While waiting for the Red Sox to start, we tuned in to the Yankees / Indians game just in time to see Joba Chamberlain, swarmed by hundreds of tiny insects, flailing on the mound. The batters were flailing, too. Oddly, the insect infestation only seemed to affect the players on the field; the players in the dugout and fans in the stands did not seem to be similarly plagued.
Far be it from me to actually feel sorry for a Yankee, least of all Joba, but...I kind of did. I felt sorry for everybody playing in that game. They zoomed in to show the bugs covering Joba's neck several times, and every time, I got the shivers. If it were me, I'd probably need to be chased down somewhere around right field as I ran around aimlessly shooing and screaming--forget about throwing strikes down the middle.
Thus tortured and distracted by the insects, Joba lost all feel for the strike zone, and began unleashing downright dangerous 99-mph heaters in a much more general vicinity of the plate than is his habit. One of them, an abortive pitch in the dirt, bounced just underneath the leg of Jorge Posada as he lunged to block it, and Grady Sizemore slid past an onrushing Joba at the plate to score the tying run.
"See, I like a Yankees loss as much as the next person," I told my friend Ryan. "But when they have an excuse, it's not as fun."
"Faaack 'em." was his rejoinder.
Well. When you put it like that.
Even as the Sox game was getting under way on TNT, we kept flipping back to check on TBS. "I don't want to miss the walkoff," Ryan kept saying.
Mariano Rivera came on. The bugs swarmed around him just as thickly at first, but I never saw his focus waver, even for a second. He was lights out.
But so was Cleveland's Rafael Perez. The game headed to extras.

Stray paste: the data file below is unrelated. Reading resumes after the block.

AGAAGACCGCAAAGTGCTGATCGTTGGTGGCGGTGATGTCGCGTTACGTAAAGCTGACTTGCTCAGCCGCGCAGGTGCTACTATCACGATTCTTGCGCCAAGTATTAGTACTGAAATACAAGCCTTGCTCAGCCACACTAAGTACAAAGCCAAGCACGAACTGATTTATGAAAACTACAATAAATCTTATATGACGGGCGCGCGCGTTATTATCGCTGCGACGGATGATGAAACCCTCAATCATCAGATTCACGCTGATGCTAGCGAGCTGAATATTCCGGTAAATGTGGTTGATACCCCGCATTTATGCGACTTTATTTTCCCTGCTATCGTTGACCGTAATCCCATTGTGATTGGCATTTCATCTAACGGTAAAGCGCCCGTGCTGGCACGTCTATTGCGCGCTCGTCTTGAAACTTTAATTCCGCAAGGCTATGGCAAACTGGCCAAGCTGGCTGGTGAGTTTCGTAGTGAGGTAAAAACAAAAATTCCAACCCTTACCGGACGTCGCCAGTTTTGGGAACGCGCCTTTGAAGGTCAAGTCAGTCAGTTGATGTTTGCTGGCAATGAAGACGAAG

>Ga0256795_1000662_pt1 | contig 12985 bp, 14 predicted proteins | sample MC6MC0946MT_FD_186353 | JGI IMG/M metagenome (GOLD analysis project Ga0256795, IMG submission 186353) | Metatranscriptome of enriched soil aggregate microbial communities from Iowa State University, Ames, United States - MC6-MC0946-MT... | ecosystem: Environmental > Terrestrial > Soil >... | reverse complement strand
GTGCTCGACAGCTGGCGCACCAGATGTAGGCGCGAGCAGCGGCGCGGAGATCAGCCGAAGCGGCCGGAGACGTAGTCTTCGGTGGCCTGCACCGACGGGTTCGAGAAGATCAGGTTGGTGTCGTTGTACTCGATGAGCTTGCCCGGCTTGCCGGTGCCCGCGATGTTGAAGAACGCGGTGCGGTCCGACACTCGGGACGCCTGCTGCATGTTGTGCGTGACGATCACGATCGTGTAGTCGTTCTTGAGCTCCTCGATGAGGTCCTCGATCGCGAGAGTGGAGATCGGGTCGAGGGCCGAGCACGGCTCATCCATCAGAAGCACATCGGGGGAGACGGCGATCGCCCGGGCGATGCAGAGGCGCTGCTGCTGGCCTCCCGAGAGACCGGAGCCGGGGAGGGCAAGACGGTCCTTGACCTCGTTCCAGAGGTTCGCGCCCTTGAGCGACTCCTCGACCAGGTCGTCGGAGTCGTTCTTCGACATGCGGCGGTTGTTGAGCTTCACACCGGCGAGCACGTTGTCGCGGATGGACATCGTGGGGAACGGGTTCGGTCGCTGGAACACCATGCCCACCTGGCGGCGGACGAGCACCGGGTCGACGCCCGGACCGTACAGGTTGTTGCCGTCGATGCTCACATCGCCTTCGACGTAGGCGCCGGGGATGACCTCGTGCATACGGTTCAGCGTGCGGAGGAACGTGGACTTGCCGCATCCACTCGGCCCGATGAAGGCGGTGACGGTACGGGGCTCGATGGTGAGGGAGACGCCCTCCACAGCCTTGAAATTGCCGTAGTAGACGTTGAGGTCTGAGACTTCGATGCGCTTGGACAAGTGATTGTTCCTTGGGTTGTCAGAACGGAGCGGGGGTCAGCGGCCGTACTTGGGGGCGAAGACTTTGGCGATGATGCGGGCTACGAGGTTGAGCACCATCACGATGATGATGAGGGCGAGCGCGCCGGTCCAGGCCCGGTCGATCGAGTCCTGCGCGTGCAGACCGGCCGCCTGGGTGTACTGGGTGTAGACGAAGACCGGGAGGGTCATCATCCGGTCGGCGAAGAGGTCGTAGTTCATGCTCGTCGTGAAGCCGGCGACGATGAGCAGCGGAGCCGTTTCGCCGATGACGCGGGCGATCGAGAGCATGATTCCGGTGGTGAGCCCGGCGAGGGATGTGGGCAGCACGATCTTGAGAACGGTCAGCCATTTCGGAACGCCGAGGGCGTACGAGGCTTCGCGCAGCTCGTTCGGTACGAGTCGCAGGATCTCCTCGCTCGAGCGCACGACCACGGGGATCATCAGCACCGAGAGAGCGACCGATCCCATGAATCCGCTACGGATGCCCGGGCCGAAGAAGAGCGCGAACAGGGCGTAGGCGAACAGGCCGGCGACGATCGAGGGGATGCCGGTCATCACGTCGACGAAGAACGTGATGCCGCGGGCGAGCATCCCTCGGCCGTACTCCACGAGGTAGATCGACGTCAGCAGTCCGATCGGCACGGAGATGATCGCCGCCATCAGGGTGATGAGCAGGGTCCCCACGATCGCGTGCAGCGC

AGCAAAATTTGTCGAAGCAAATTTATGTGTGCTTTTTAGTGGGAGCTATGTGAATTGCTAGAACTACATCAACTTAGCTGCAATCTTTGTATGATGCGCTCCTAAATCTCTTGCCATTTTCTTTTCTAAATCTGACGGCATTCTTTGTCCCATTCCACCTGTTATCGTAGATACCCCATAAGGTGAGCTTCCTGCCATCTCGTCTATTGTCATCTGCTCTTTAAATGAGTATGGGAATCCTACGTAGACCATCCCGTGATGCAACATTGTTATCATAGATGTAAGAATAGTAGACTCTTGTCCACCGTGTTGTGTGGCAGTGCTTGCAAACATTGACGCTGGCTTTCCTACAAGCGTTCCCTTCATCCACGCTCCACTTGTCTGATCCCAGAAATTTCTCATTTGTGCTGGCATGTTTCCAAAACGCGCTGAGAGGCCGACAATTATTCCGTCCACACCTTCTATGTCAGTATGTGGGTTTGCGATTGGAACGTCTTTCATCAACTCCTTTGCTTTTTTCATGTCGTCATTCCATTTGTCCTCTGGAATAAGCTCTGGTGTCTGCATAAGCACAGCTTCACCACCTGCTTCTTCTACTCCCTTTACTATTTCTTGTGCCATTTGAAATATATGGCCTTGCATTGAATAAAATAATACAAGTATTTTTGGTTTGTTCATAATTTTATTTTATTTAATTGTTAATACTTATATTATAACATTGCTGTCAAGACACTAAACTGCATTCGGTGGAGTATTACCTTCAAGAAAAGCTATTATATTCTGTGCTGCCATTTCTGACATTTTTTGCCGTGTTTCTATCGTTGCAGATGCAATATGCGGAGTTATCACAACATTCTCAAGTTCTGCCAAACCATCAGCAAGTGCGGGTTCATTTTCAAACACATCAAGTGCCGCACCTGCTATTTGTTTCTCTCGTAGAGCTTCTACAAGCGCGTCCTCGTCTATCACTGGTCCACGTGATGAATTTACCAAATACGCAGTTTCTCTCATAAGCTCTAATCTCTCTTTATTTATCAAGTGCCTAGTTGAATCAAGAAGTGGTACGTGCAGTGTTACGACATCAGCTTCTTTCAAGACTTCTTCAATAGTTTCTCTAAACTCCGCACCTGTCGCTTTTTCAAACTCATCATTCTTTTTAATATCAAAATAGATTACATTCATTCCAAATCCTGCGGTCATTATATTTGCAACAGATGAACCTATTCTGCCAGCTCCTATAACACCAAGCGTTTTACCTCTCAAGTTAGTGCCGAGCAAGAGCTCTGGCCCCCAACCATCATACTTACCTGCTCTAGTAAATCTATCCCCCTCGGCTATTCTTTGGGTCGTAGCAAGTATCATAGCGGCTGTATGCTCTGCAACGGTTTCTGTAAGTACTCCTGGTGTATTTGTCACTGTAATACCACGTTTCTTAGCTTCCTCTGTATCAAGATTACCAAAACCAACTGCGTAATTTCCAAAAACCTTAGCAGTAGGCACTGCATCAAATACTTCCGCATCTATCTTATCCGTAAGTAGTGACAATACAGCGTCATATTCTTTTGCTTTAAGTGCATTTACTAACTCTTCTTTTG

As the game in Cleveland crashed up against the beginning of the game in Boston, we'd go back to the Sox just long enough to determine that they didn't require our full and undivided, and then plunge ourselves back into the searing, extra-innings hell that was that game at the Jake.
Despite Josh Beckett's outstanding performance and Big Papi's moon shot on Wednesday, for whatever reason I wasn't feeling that postseason "burn" just yet. I wasn't tempted to reach for a paper bag once; my portable defibrillator unit gathered dust. I was expecting drama, comebacks, epic baserunning maneuvers on both sides, diving catches, and Steven Tyler singing "Sweet Emotion" on the top of the visitors' dugout in the middle of the eighth inning. Instead, it felt like the Sox were just...cruising.
Don't get me wrong, I've never seen the likes of that game from the Sox in the postseason, and if possible, I now consider Josh Beckett even more of a golden god than I did before. If anything, Wednesday's game removes some of the divisions I'd made in my mind between Beckett and some of his elders, including Pedro Martinez and Curt Schilling. But I'm not the only one who felt like Wednesday's game lacked a certain tension that I've come to expect in October.
Between the Bug-Fest in Cleveland and what would ensue in the Sox game last night, though, the second night of the ALDS gave us all the heartburn-inducing action we could handle.
First, out in Ohio, Travis Hafner came to bat against Luis Vizcaino with the bags juiced--he was the eighth hitter of the inning. "Pronk", as he is called, towered in the left batters' box, even his mighty cudgel of black ash looking like a toy in his hands. He seemed to have to hunker down to swing.
Bottom of the ninth. Bases loaded. Two outs. Full count.
We hyperventilated. And it wasn't even our game.
In the next second, before Hafner's game-winning single to right had even hit the grass, the TBS play-by-play man was shouting, "INDIANS WIN!" Kenny Lofton stomped the plate for emphasis, as teammates ran out of the dugout to mob him, and all around them the Jake had a Stage IV nuclear meltdown. Vizcaino walked slowly off the field, his only betrayal of emotion a slight lifting of his cap to wipe sweat from his brow.
And then, Trot Nixon came in to view, near the bottom of our screen. He dropped one shoulder and shoved his way into the huddle of bouncing, shouting teammates, caught up in the moment like the rest of them.
It? Was glorious. And it still wasn't even our game.
More on our game, coming right up...